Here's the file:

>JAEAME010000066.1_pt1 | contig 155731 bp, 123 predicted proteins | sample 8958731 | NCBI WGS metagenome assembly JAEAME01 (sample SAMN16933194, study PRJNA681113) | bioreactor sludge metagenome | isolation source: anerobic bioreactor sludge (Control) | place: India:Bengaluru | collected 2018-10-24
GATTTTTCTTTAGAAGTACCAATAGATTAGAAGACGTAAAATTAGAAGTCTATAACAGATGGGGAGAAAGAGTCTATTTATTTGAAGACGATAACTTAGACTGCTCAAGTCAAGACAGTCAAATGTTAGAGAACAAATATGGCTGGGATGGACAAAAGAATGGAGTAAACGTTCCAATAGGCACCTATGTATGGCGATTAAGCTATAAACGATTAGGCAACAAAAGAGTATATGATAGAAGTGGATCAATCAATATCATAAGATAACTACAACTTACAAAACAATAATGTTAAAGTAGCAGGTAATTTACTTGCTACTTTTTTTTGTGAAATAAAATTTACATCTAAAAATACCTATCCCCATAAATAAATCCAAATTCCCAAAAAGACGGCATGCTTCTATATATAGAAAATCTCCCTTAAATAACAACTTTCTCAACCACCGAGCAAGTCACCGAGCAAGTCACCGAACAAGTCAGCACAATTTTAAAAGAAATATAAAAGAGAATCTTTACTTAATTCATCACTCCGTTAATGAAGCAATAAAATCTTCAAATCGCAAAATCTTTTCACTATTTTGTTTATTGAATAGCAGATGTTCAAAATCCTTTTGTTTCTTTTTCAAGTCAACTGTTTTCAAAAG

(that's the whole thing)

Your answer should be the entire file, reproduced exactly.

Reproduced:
>JAEAME010000066.1_pt1 | contig 155731 bp, 123 predicted proteins | sample 8958731 | NCBI WGS metagenome assembly JAEAME01 (sample SAMN16933194, study PRJNA681113) | bioreactor sludge metagenome | isolation source: anerobic bioreactor sludge (Control) | place: India:Bengaluru | collected 2018-10-24
GATTTTTCTTTAGAAGTACCAATAGATTAGAAGACGTAAAATTAGAAGTCTATAACAGATGGGGAGAAAGAGTCTATTTATTTGAAGACGATAACTTAGACTGCTCAAGTCAAGACAGTCAAATGTTAGAGAACAAATATGGCTGGGATGGACAAAAGAATGGAGTAAACGTTCCAATAGGCACCTATGTATGGCGATTAAGCTATAAACGATTAGGCAACAAAAGAGTATATGATAGAAGTGGATCAATCAATATCATAAGATAACTACAACTTACAAAACAATAATGTTAAAGTAGCAGGTAATTTACTTGCTACTTTTTTTTGTGAAATAAAATTTACATCTAAAAATACCTATCCCCATAAATAAATCCAAATTCCCAAAAAGACGGCATGCTTCTATATATAGAAAATCTCCCTTAAATAACAACTTTCTCAACCACCGAGCAAGTCACCGAGCAAGTCACCGAACAAGTCAGCACAATTTTAAAAGAAATATAAAAGAGAATCTTTACTTAATTCATCACTCCGTTAATGAAGCAATAAAATCTTCAAATCGCAAAATCTTTTCACTATTTTGTTTATTGAATAGCAGATGTTCAAAATCCTTTTGTTTCTTTTTCAAGTCAACTGTTTTCAAAAG